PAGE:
Here are the internal temperatures and the time required for low and slow cooking of a ½ inch steak at 250 degrees Fahrenheit:

For rare

The final target temperature is 120 degrees Fahrenheit (49 degrees Celsius)

The target temperature in the oven is 105 degrees Fahrenheit (40 degrees Celsius)

The time for low and slow cooking is 20-25 minutes

For medium-rare

The final target temperature is 130 degrees Fahrenheit (54 degrees Celsius)

The target temperature in the oven is 115 degrees Fahrenheit (46 degrees Celsius)

The time for low and slow cooking is 25-30 minutes

For medium

The final target temperature is 140 degrees Fahrenheit (60 degrees Celsius)

The target temperature in the oven is 125 degrees Fahrenheit (52 degrees Celsius)

The time for low and slow cooking is 30-35 minutes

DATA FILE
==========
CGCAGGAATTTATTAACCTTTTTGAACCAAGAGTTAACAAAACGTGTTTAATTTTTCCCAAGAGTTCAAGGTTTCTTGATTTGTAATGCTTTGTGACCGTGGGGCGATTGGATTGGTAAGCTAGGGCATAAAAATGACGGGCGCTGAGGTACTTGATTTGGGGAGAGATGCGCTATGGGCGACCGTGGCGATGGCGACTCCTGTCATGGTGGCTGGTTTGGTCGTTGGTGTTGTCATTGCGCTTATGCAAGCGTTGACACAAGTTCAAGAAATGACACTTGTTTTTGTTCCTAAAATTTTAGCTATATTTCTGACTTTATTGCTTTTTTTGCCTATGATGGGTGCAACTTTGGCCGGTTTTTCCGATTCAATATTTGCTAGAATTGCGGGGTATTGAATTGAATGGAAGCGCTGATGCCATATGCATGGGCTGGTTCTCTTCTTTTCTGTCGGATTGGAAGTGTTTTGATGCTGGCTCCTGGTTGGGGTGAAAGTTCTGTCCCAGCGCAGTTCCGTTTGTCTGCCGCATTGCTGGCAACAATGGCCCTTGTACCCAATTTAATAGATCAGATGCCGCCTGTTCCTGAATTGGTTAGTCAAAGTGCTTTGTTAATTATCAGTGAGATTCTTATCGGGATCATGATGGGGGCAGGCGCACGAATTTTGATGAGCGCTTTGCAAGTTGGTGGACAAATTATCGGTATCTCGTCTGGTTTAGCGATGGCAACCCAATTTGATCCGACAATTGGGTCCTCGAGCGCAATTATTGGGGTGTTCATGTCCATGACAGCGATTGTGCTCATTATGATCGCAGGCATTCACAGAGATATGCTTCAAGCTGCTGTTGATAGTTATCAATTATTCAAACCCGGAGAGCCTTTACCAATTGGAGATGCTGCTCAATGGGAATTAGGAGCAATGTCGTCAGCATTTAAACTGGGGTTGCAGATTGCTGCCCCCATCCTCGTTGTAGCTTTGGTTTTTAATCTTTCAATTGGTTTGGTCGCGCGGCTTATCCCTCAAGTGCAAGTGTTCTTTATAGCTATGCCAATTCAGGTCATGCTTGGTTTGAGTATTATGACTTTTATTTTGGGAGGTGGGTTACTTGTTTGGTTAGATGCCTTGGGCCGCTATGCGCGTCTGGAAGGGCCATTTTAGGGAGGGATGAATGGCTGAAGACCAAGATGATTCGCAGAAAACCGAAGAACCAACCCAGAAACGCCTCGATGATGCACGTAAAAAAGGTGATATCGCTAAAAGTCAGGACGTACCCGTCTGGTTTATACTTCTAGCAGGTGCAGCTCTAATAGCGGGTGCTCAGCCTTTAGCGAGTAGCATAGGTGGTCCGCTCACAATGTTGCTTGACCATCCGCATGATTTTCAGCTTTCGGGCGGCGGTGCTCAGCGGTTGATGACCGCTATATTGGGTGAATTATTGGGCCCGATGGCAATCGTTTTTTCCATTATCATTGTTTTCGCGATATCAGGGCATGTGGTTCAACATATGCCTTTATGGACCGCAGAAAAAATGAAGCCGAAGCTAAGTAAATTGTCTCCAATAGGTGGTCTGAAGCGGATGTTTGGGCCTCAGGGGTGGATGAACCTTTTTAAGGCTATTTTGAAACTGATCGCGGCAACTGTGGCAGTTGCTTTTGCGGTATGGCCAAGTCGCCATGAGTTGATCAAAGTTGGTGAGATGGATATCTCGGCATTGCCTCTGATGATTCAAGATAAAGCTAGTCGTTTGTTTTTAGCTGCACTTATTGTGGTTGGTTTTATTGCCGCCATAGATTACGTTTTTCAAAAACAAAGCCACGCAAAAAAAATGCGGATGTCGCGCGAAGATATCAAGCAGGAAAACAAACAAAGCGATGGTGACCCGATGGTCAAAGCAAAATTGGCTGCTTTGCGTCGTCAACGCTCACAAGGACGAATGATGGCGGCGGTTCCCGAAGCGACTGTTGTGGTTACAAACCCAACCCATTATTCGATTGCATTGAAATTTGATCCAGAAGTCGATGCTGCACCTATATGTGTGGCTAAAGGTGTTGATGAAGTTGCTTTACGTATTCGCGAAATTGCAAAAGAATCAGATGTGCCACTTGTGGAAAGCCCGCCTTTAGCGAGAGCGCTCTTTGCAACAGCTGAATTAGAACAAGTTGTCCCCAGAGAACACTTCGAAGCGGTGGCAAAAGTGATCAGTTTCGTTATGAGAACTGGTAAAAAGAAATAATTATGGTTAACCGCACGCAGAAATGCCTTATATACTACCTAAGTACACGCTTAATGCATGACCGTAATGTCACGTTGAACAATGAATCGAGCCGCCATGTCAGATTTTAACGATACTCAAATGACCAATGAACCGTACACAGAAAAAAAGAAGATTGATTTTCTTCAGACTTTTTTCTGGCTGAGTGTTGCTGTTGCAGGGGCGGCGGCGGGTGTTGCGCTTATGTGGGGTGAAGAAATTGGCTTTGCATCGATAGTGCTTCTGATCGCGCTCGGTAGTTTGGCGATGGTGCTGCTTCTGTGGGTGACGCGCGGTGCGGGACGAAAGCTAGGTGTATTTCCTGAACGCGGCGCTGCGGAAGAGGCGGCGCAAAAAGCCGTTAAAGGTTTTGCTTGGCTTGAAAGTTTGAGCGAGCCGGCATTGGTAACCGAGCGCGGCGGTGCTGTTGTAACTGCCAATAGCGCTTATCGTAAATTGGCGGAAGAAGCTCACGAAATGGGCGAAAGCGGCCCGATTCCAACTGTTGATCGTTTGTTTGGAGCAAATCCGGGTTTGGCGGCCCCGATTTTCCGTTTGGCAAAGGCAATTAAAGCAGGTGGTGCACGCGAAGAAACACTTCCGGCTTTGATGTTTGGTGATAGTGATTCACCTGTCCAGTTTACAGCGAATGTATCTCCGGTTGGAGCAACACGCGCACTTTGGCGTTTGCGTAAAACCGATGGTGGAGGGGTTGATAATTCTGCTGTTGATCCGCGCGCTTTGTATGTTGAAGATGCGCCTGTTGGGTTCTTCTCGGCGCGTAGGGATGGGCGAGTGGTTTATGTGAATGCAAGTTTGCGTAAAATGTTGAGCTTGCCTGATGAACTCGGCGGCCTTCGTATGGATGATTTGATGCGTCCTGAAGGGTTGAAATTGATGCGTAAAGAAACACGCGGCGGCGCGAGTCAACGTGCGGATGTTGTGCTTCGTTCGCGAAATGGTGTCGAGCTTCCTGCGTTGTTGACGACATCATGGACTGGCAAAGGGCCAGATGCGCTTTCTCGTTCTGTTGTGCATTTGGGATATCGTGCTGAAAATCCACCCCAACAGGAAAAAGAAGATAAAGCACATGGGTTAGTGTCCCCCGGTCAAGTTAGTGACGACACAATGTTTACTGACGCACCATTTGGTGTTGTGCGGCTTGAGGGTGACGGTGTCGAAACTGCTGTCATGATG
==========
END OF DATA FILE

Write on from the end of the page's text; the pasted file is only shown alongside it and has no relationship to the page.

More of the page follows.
For medium-well done

The final target temperature is 150 degrees Fahrenheit (66 degrees Celsius)

The target temperature in the oven is 135 degrees Fahrenheit (57 degrees Celsius)

The time for low and slow cooking is 35-40 minutes

Once again, you will need a suitable meat thermometer if you want to use the reverse sear method for cooking your steak.

Dry brining the steak

It is recommended to dry brine the steak on the night before the cooking. This goes for any thick-cut steak.

Use kosher salt and ground pepper and sprinkle the meat generously. Set the steak on a wire rack in a baking sheet and leave it uncovered in the refrigerator overnight.

This will help dry the surface of the meat for better results from the reverse searing.

Start your grill

Preheat your grill or the oven to a temperature of 200 to 275 degrees Fahrenheit (93 to 135 degrees Celsius).